The Iran-Iraq rivalry is one of the most complex and long-standing conflicts in the Middle East, with its roots reaching back to ancient civilizations. From territorial disputes and ideological differences to the significant eight-year war between the two nations, understanding the historical context is essential for grasping the depth of their relationship.
Ancient Rivalries: Persia vs. Mesopotamia
The regions that now comprise modern-day Iran and Iraq were once home to two of the world’s oldest civilizations: the Persians in Iran and the Sumerians, Assyrians, and Babylonians in Mesopotamia (modern-day Iraq). Over millennia, these empires rose, fell, and frequently clashed over territorial and cultural dominance in the region.
Colonial Impositions and Border Disputes
During World War I, with the defeat of the Ottoman Empire, Britain occupied Mesopotamia and shaped its future as the modern state of Iraq. At the same time, Iran, then known as Persia, faced interventions from both Russia and Britain. Post-WWI agreements led to arbitrary borders that ignored ethnic and tribal allegiances. The 1913 Constantinople Protocol, for instance, demarcated the border between Iran and the Ottoman Empire but sowed the seeds for later disputes, especially over the Shatt al-Arab waterway.
The Rise of Secular Nationalism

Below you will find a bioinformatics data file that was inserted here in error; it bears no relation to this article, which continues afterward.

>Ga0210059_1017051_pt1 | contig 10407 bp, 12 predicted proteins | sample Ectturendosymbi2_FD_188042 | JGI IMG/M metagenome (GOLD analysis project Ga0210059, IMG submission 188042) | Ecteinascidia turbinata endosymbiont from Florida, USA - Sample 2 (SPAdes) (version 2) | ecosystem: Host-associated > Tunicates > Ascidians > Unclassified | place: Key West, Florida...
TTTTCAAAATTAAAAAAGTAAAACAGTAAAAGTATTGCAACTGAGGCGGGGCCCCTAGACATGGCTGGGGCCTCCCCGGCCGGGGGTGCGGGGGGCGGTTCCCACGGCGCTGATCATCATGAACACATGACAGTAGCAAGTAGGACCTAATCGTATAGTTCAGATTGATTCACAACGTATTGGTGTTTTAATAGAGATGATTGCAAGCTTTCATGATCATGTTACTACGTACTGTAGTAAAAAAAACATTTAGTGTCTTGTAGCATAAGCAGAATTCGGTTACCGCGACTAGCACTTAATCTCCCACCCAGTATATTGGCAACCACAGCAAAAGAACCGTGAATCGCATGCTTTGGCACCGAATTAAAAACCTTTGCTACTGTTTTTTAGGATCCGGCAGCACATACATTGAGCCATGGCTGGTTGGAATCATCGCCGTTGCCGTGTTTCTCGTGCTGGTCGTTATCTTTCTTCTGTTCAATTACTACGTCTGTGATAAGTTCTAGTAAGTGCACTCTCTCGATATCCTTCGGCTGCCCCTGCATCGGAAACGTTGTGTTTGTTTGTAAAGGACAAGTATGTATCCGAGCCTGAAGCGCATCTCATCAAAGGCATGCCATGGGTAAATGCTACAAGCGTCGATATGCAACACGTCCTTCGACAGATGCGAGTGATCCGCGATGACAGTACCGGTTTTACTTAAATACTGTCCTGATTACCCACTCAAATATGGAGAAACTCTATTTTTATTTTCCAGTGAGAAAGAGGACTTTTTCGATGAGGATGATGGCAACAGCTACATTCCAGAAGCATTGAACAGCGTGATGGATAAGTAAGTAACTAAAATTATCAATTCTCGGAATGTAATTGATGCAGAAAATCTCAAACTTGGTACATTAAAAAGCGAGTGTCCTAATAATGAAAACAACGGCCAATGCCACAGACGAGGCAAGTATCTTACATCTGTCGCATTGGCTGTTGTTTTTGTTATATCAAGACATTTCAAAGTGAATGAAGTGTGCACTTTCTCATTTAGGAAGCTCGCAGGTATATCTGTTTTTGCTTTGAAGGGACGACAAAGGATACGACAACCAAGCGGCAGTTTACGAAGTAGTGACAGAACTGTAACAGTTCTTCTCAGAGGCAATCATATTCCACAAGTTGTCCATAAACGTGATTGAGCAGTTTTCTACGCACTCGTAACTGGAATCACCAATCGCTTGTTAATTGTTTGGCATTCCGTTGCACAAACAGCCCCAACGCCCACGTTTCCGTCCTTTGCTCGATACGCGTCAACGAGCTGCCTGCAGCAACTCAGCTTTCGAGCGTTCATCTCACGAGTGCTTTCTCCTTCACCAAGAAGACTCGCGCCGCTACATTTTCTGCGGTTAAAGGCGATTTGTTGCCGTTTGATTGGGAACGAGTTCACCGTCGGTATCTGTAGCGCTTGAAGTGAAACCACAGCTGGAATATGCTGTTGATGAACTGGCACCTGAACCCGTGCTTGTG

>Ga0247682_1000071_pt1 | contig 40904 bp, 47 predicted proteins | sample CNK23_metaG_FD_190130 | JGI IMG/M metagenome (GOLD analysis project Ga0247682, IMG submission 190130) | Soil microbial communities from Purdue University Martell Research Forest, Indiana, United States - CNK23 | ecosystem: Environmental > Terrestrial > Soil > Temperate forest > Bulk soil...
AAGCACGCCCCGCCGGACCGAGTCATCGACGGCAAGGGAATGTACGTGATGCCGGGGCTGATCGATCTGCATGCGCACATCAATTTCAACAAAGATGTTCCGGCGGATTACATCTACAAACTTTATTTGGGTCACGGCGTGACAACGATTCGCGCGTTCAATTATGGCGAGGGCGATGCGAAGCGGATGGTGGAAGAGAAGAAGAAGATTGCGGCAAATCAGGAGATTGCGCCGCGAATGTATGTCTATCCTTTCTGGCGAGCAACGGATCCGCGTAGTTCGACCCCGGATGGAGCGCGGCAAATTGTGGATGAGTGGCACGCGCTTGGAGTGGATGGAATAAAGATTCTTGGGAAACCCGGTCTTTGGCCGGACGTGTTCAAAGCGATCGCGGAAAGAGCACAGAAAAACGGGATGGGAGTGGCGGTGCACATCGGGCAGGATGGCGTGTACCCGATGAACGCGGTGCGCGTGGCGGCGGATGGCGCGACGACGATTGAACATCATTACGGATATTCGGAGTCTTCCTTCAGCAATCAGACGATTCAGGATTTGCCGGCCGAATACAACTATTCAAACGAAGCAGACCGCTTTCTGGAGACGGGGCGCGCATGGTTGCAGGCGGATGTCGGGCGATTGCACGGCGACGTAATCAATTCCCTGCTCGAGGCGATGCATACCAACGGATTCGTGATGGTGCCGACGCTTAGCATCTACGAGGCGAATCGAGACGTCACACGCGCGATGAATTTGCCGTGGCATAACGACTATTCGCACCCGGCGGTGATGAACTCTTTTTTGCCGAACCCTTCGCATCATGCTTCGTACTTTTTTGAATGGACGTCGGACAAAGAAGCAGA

The 20th century witnessed the rise of secular nationalism in both countries. In Iraq, a series of coups eventually led to the emergence of the Ba’ath Party and Saddam Hussein. In Iran, the secularizing efforts of Reza Shah Pahlavi and then his son Mohammad Reza Shah led to tensions with religious groups, culminating in the 1979 Islamic Revolution.
Ideological Divide: Secular Ba’athism vs. Islamic Republic
Following the 1979 Islamic Revolution in Iran, relations between the two nations soured considerably. Iraq’s secular Ba’athist regime, led by Saddam Hussein, viewed the new Islamic Republic, with Ayatollah Khomeini at its helm, as a threat. Khomeini’s call for Islamic revolutions across the Muslim world, especially in countries with oppressed Shia populations like Iraq, alarmed Saddam.
The Iran-Iraq War (1980-1988)
In 1980, Iraq invaded Iran, triggering a brutal eight-year conflict known as the Iran-Iraq War. Several reasons motivated this attack, including border disputes, fears of Shia insurgency in Iraq inspired by Iran, and control over the oil-rich Shatt al-Arab region. The war resulted in hundreds of thousands of casualties and ended in 1988 with a UN-brokered ceasefire. However, the conflict solidified the animosity between the two nations.
Post-war Tensions and Shifting Dynamics
After the 2003 US-led invasion of Iraq and the fall of Saddam Hussein, the power dynamics in Iraq shifted, with the Shia majority gaining significant political influence. This change brought Iraq closer to Iran in terms of religious and political alliances, transforming the nature of their relationship from open hostility to cautious cooperation.
The historical struggle between Iran and Iraq is a tapestry of ancient rivalries, colonial legacies, ideological differences, and modern geopolitical challenges. While the overt hostilities of the 1980s have subsided, the scars of past conflicts and the ever-evolving political landscape of the Middle East ensure that the relationship between these two nations remains a focal point of regional and global attention.